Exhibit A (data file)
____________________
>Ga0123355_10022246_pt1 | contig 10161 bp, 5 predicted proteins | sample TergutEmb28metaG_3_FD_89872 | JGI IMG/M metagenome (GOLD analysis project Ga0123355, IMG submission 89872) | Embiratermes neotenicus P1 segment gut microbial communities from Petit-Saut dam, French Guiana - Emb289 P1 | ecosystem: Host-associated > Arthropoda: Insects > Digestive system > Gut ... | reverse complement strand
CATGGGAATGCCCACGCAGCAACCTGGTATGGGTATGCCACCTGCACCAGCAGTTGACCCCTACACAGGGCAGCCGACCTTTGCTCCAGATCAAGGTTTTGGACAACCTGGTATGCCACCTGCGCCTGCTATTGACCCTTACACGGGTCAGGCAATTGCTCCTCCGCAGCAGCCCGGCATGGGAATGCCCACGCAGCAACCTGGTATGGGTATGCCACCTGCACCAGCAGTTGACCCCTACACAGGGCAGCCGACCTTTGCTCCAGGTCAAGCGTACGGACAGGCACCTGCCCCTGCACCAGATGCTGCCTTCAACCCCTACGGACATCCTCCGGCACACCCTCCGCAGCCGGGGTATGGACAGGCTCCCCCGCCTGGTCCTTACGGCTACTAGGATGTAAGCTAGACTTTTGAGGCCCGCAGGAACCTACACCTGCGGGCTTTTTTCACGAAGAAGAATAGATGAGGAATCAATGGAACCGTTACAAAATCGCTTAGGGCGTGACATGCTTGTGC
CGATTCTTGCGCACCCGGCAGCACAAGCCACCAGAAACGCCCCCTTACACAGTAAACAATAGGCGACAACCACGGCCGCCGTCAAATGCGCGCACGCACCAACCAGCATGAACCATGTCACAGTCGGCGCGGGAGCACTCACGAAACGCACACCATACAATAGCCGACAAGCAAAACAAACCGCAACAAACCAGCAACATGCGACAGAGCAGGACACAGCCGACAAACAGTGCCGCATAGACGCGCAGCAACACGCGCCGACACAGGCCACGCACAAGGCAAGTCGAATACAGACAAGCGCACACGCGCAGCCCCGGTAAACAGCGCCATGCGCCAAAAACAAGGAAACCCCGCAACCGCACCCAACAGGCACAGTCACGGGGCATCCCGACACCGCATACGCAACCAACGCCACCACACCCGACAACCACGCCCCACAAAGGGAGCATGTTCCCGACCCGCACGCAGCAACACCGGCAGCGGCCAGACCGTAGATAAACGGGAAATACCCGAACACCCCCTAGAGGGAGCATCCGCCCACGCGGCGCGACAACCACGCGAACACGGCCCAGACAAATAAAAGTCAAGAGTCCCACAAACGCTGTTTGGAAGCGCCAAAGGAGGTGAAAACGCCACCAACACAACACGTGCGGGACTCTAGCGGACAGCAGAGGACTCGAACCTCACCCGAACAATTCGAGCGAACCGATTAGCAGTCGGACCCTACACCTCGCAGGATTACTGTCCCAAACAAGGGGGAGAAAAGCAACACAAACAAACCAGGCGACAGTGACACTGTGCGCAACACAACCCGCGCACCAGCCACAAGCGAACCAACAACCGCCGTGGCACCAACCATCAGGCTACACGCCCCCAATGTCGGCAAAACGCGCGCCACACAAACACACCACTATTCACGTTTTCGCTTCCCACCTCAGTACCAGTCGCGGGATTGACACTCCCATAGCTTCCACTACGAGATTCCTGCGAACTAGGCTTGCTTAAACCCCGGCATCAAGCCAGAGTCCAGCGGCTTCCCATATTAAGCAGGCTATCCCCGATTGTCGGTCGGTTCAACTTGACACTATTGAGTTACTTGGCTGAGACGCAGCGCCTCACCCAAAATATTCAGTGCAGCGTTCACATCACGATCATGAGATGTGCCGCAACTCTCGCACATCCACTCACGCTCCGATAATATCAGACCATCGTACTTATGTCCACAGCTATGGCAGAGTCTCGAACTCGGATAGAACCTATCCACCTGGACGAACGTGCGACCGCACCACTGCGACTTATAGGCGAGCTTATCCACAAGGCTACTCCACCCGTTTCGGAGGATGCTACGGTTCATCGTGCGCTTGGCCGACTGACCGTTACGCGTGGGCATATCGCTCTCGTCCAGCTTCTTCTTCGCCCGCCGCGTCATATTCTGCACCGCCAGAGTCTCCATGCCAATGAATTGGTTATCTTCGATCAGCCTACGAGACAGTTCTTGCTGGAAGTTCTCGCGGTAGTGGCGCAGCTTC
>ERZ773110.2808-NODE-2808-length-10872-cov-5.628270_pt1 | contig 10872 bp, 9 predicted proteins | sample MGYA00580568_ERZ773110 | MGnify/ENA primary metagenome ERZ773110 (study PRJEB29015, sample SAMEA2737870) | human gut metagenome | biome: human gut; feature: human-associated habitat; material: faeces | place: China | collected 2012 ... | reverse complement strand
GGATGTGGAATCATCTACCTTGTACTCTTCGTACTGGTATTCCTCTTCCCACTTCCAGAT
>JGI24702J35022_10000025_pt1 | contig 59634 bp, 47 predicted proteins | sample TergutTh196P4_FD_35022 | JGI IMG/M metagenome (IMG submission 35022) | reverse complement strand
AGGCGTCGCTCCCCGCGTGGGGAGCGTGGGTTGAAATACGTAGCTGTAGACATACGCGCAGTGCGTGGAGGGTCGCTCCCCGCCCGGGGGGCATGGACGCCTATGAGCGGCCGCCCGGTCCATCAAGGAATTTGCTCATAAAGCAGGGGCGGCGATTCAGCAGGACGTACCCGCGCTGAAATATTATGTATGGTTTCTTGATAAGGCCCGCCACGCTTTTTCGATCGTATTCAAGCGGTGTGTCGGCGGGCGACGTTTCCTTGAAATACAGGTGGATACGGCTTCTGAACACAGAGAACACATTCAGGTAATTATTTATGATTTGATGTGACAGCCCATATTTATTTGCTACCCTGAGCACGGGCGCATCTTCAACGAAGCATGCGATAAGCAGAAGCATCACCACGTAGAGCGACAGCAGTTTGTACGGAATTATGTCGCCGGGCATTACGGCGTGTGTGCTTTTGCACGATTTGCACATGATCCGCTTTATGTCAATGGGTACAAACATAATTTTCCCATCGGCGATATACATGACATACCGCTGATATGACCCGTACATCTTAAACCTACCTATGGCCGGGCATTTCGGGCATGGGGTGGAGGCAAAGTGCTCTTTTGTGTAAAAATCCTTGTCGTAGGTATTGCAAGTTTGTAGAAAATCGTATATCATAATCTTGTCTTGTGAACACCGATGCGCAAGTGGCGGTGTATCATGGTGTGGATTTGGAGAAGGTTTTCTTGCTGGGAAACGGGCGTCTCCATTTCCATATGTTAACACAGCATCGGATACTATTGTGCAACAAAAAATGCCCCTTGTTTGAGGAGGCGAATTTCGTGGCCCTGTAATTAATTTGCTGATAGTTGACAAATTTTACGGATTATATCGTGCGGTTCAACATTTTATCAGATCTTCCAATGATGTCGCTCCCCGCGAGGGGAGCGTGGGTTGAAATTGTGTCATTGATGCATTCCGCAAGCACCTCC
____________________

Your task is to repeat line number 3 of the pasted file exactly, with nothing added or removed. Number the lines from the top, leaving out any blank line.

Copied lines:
CGATTCTTGCGCACCCGGCAGCACAAGCCACCAGAAACGCCCCCTTACACAGTAAACAATAGGCGACAACCACGGCCGCCGTCAAATGCGCGCACGCACCAACCAGCATGAACCATGTCACAGTCGGCGCGGGAGCACTCACGAAACGCACACCATACAATAGCCGACAAGCAAAACAAACCGCAACAAACCAGCAACATGCGACAGAGCAGGACACAGCCGACAAACAGTGCCGCATAGACGCGCAGCAACACGCGCCGACACAGGCCACGCACAAGGCAAGTCGAATACAGACAAGCGCACACGCGCAGCCCCGGTAAACAGCGCCATGCGCCAAAAACAAGGAAACCCCGCAACCGCACCCAACAGGCACAGTCACGGGGCATCCCGACACCGCATACGCAACCAACGCCACCACACCCGACAACCACGCCCCACAAAGGGAGCATGTTCCCGACCCGCACGCAGCAACACCGGCAGCGGCCAGACCGTAGATAAACGGGAAATACCCGAACACCCCCTAGAGGGAGCATCCGCCCACGCGGCGCGACAACCACGCGAACACGGCCCAGACAAATAAAAGTCAAGAGTCCCACAAACGCTGTTTGGAAGCGCCAAAGGAGGTGAAAACGCCACCAACACAACACGTGCGGGACTCTAGCGGACAGCAGAGGACTCGAACCTCACCCGAACAATTCGAGCGAACCGATTAGCAGTCGGACCCTACACCTCGCAGGATTACTGTCCCAAACAAGGGGGAGAAAAGCAACACAAACAAACCAGGCGACAGTGACACTGTGCGCAACACAACCCGCGCACCAGCCACAAGCGAACCAACAACCGCCGTGGCACCAACCATCAGGCTACACGCCCCCAATGTCGGCAAAACGCGCGCCACACAAACACACCACTATTCACGTTTTCGCTTCCCACCTCAGTACCAGTCGCGGGATTGACACTCCCATAGCTTCCACTACGAGATTCCTGCGAACTAGGCTTGCTTAAACCCCGGCATCAAGCCAGAGTCCAGCGGCTTCCCATATTAAGCAGGCTATCCCCGATTGTCGGTCGGTTCAACTTGACACTATTGAGTTACTTGGCTGAGACGCAGCGCCTCACCCAAAATATTCAGTGCAGCGTTCACATCACGATCATGAGATGTGCCGCAACTCTCGCACATCCACTCACGCTCCGATAATATCAGACCATCGTACTTATGTCCACAGCTATGGCAGAGTCTCGAACTCGGATAGAACCTATCCACCTGGACGAACGTGCGACCGCACCACTGCGACTTATAGGCGAGCTTATCCACAAGGCTACTCCACCCGTTTCGGAGGATGCTACGGTTCATCGTGCGCTTGGCCGACTGACCGTTACGCGTGGGCATATCGCTCTCGTCCAGCTTCTTCTTCGCCCGCCGCGTCATATTCTGCACCGCCAGAGTCTCCATGCCAATGAATTGGTTATCTTCGATCAGCCTACGAGACAGTTCTTGCTGGAAGTTCTCGCGGTAGTGGCGCAGCTTC